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The automotive industry designs, develops, manufactures, markets, and sells the world's motor vehicles. The automotive industry is one of the most important economic sectors by revenue. The term automotive industry usually does not include industries dedicated to automobiles after delivery to the customer, such as repair shops and motor fuel filling stations.
In 2007, worldwide production reached a peak at a total of 73.3 million new motor vehicles produced worldwide. In 2009, worldwide motor vehicle production dropped 13.5 percent to 61 million. Sales in the U.S. dropped 21.2 percent to 10.4 million units; sales in the European Union (supported by scrapping incentives in many markets) dropped 1.3 percent to 14.1 million units. China became the world's largest motor vehicles market, both by sales as by production. Sales in China rose 45 percent in 2009 to 13.6 million units. In recent years, private Chinese manufacturers emerge. About 250 million vehicles are in use in the United States. Around the world, there were about 806 million cars and light trucks on the road in 2007; they burn over 260 billion gallons of gasoline and diesel fuel yearly. In the opinion of some, urban transport systems based around the car have proved unsustainable, consuming excessive energy, affecting the health of populations, and delivering a declining level of service despite increasing investments. Many of these negative impacts fall disproportionately on those social groups who are also least likely to own and drive cars. The sustainable transport movement focuses on solutions to these problems.
The first practical automobile with a petrol engine was built by Karl Benz in 1885 in Mannheim, Germany. Benz was granted a patent for his automobile on 29 January 1886, and began the first production of automobiles in 1888, after Bertha
Benz, his wife, had proved with the first long-distance trip in August 1888 from Mannheim to Pforzheim and back - that the horseless coach was absolutely suitable for daily use. Since 2008 a Bertha Benz Memorial Route commemorates this event. Soon after, Gottlieb Daimler and Wilhelm Maybach in Stuttgart in 1889 designed a vehicle from scratch to be an automobile, rather than a horse-drawn carriage fitted with an engine. They also are usually credited as inventors of the first motorcycle in 1886, but Italy's Enrico Bernardi, of the University of Padua, in 1882, patented a 0.024 horsepower (17.9 W) 122 cc(7.4 cu in) one-cylinder petrol motor, fitting it into his son's tricycle, making it at least a candidate for the first automobile, and first motorcycle; Bernardi enlarged the tricycle in 1892 to carry two adults.
Automotive industry crisis of 2008–2010
The automotive industry crisis of 2008–2010 was a part of a global financial downturn. The crisis affected European and Asian automobile manufacturers, but it was primarily felt in the American automobile manufacturing industry. The downturn also affected Canada by virtue of the Automotive Products Trade Agreement. The automotive industry was weakened by a substantial increase in the prices of automotive fuels linked to the 2003-2008 energy crisis which discouraged purchases of sport utility vehicles (SUVs) and pickup trucks which have low fuel economy. The popularity and relatively high profit margins of these vehicles had encouraged the American "Big Three" automakers, General Motors, Ford, and Chrysler to make them their primary focus. With fewer fuel-efficient models to offer to consumers, sales began to slide. By 2008, the situation had turned critical as the credit crunch placed pressure on the prices of raw materials. Car companies from Asia, Europe, North America, and elsewhere have implemented creative marketing strategies to entice reluctant consumers as most experienced double-digit percentage declines in sales. Major manufacturers, including the Big Three and Toyota offered substantial discounts across their lineups. The Big Three faced criticism for their lineups, which were seen to be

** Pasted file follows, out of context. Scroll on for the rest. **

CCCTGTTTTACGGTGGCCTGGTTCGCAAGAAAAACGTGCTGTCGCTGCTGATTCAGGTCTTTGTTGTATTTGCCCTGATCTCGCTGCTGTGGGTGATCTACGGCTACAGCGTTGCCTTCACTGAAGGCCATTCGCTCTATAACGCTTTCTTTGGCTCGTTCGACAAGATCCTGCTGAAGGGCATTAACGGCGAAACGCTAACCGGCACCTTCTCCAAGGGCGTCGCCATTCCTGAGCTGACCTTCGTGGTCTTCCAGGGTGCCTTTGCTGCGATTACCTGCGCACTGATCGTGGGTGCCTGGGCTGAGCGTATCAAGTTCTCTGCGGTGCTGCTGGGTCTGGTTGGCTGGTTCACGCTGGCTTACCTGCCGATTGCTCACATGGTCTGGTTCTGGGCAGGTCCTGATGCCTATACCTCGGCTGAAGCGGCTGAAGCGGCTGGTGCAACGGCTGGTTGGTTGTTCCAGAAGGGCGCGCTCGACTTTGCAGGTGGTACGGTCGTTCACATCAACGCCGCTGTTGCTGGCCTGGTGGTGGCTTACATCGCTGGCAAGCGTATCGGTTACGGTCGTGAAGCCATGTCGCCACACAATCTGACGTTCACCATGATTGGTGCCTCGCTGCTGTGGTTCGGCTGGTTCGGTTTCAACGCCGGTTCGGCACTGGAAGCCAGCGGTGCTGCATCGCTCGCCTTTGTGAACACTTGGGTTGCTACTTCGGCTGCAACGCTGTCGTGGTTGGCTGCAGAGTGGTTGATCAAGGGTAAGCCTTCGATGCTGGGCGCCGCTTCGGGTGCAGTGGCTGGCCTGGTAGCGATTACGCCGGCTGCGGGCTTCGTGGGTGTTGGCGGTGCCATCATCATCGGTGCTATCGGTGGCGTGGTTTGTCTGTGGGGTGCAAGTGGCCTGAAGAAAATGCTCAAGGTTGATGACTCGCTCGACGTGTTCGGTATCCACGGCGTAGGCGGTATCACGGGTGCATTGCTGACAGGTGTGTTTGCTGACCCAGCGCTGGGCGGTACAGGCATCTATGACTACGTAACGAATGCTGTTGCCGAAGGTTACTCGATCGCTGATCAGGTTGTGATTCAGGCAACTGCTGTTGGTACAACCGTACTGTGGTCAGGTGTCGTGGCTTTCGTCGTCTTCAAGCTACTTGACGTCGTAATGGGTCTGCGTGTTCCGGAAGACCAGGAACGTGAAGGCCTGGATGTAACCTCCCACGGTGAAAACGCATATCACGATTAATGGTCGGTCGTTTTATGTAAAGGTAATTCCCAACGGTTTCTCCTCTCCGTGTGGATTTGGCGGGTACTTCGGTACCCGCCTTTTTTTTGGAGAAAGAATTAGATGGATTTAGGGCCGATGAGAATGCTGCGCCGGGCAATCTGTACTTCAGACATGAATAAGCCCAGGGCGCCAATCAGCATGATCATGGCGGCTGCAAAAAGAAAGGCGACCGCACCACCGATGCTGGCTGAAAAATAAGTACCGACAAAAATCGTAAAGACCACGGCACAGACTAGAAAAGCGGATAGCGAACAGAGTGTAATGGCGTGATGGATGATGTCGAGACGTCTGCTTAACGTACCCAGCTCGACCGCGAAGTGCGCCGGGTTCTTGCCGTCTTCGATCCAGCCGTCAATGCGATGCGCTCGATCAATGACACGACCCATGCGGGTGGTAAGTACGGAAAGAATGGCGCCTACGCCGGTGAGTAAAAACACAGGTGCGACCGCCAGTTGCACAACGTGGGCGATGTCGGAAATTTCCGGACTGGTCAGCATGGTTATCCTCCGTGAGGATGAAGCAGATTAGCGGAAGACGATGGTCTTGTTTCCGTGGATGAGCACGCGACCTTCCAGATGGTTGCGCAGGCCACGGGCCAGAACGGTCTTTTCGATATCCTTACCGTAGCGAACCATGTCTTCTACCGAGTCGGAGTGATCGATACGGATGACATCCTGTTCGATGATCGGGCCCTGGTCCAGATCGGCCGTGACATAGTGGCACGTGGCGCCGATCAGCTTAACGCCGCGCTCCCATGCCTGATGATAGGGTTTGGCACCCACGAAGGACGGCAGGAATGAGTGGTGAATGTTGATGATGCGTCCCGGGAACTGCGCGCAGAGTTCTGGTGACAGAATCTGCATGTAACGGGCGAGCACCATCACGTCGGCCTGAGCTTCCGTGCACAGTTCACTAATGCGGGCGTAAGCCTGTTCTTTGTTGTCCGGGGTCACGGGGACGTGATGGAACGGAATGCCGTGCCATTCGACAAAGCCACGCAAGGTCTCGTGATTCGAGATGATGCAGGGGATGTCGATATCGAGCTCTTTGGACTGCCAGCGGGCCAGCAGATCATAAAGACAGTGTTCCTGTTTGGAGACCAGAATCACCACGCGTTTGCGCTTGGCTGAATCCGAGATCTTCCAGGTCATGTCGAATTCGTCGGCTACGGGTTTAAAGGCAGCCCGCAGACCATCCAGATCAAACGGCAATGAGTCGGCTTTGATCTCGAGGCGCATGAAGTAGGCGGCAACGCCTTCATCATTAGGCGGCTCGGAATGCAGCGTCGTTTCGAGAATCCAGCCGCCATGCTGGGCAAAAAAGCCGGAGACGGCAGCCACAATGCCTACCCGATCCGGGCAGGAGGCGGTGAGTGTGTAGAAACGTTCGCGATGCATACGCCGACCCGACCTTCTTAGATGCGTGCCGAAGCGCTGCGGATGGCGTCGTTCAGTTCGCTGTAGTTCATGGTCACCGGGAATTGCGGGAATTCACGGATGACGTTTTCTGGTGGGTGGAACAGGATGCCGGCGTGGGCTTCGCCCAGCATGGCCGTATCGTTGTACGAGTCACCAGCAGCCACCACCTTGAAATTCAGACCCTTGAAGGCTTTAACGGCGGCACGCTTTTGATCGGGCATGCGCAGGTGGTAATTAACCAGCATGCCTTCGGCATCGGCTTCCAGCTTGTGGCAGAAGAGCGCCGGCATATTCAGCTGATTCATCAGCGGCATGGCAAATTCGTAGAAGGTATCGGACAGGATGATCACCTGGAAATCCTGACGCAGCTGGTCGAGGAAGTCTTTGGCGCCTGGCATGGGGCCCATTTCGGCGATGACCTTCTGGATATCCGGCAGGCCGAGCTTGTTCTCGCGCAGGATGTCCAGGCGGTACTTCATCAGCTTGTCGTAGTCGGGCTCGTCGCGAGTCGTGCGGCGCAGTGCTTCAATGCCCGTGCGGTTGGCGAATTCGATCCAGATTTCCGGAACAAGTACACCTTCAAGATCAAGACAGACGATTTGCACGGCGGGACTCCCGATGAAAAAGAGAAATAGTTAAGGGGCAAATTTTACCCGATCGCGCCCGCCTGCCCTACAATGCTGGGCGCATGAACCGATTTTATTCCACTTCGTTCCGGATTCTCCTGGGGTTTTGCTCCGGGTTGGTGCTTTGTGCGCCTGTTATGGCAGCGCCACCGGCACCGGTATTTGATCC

irresponsible in light of rising fuel prices. North American consumers turned to higher-quality and more fuel-efficient product of Japanese and European automakers. However, many of the vehicles perceived to be foreign were actually "transplants," foreign cars manufactured or assembled in the United States, at lower cost than true imports.
Effect of 2008 oil price shock and economic crisis
In 2008, a series of damaging blows drove the Big Three to the verge of bankruptcy. Part of the cause was very high labor costs (much higher than the foreign plants in the U.S.). The Big Three had in recent years manufactured SUVs and large pickups, which were much more profitable than smaller, fuel-efficient cars. Manufacturers made 15% to 20% profit margin on an SUV, compared to 3% or less on a car. When gasoline prices rose above $4 per gallon in 2008, Americans stopped buying the big vehicles and Big Three sales and profitability plummeted. Robert Samuelson has advocated a more consistent energy policy, arguing "wild swings between low and high fuel prices have crippled the U.S. industry by erratically shifting buyer preferences -- to and from SUVs. The financial crisis played a role, as GM was unable to obtain credit to buy Chrysler Sales fell further as consumer credit tightened and it became much harder for people with average or poor credit to obtain a bank loan to buy a car. During 2007, nearly 2 million new U.S. cars were purchased with funds from home equity loans. Such funding was considerably less available in 2008. In addition, stock prices fell as shareholders worried about bankruptcy; GM's shares fell below 1946 levels. Furthermore, the instability of the job market and individual consumers' finances discourages consumers who already have a working vehicle from taking on a new loan and payments, which affected almost all major manufacturers. The annual capacity of the industry is 17 million cars; sales in 2008 dropped to an annual rate of only 10 million vehicles made in the U.S. and Canada. All the automakers and their vast supplier network account for 2.3% of the U.S. economic output, down from 3.1% in 2006 and as much as 5% in the 1990s. Some 20% of the entire national manufacturing sector is still tied to the automobile industry. The transplants can make a profit when sales are at least 12 million; the Big Three
when sales are at least 15 million. The crisis has affected auto companies around the world, with large sales decreases experienced by all. As of December 19, 2008, oil prices had fallen to $33.87 per barrel, but the automobile crisis continues.